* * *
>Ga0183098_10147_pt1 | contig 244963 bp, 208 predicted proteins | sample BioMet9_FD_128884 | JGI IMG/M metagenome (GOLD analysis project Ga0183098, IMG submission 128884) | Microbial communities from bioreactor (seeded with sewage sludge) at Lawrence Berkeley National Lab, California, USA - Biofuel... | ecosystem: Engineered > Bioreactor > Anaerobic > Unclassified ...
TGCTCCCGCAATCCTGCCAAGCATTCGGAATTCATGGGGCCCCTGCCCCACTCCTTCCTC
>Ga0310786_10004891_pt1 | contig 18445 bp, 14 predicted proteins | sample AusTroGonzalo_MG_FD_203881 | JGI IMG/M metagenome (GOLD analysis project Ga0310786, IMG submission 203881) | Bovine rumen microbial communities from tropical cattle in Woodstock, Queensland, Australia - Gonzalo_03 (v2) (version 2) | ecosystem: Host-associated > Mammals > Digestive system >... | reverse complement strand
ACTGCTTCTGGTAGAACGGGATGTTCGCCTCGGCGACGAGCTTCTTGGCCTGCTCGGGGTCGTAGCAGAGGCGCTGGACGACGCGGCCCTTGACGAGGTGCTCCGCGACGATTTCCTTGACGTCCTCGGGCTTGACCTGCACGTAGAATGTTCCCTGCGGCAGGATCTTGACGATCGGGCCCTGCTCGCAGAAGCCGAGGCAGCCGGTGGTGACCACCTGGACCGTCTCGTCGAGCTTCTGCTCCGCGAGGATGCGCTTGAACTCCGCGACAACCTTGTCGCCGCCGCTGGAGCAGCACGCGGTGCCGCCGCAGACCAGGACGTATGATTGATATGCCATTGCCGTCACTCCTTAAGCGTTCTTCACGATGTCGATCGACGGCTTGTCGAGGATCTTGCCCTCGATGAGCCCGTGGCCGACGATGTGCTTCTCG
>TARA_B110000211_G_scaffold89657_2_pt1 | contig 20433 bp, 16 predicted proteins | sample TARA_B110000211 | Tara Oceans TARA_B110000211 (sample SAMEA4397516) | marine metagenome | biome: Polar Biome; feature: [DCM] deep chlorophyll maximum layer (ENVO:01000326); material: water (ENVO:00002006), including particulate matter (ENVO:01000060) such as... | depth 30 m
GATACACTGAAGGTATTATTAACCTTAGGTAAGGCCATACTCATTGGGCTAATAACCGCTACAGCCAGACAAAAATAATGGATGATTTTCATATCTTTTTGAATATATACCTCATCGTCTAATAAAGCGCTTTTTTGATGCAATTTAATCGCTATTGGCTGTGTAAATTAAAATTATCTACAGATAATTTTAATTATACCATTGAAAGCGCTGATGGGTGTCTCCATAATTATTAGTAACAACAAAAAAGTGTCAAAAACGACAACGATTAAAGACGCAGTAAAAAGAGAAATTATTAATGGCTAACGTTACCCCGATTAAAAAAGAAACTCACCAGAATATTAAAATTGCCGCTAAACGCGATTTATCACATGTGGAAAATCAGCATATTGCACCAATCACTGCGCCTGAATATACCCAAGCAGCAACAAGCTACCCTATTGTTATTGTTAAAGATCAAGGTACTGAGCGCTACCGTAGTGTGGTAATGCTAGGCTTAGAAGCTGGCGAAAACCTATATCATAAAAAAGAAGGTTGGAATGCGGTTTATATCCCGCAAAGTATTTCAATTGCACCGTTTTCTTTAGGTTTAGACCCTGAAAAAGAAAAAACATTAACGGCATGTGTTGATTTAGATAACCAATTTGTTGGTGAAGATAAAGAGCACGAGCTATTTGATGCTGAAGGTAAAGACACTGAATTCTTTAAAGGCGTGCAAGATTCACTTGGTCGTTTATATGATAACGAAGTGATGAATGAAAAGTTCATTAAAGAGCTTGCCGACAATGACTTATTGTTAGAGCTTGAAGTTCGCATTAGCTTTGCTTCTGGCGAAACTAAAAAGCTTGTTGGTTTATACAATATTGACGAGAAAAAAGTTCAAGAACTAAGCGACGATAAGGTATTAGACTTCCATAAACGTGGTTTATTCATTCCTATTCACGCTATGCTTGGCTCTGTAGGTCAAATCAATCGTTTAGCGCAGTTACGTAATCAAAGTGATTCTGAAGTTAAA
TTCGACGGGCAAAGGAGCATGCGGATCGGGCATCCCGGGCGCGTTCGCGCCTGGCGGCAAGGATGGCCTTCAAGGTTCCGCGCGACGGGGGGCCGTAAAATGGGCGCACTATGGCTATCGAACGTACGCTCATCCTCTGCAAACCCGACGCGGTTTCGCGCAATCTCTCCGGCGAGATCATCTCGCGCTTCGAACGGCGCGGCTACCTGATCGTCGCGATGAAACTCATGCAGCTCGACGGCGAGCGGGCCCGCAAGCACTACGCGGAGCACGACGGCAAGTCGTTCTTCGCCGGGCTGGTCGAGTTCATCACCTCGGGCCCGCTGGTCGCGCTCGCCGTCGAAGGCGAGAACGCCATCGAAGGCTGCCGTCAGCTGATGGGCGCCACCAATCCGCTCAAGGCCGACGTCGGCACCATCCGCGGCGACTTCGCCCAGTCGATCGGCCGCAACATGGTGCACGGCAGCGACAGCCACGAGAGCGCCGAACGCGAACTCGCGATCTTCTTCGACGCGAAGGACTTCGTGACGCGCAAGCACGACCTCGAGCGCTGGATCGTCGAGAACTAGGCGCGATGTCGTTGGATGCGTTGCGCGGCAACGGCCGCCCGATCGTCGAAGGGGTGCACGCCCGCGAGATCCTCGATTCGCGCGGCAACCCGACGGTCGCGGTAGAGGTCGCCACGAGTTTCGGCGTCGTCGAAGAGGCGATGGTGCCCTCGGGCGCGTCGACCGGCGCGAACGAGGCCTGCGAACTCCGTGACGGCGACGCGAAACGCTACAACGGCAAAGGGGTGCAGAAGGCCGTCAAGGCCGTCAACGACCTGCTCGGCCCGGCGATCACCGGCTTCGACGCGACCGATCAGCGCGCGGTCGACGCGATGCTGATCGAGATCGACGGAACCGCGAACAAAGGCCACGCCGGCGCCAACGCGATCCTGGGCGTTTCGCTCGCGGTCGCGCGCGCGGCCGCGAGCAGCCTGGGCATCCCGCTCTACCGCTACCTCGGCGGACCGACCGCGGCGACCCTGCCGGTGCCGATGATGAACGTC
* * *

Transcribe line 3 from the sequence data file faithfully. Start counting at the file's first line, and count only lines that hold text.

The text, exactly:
>Ga0310786_10004891_pt1 | contig 18445 bp, 14 predicted proteins | sample AusTroGonzalo_MG_FD_203881 | JGI IMG/M metagenome (GOLD analysis project Ga0310786, IMG submission 203881) | Bovine rumen microbial communities from tropical cattle in Woodstock, Queensland, Australia - Gonzalo_03 (v2) (version 2) | ecosystem: Host-associated > Mammals > Digestive system >... | reverse complement strand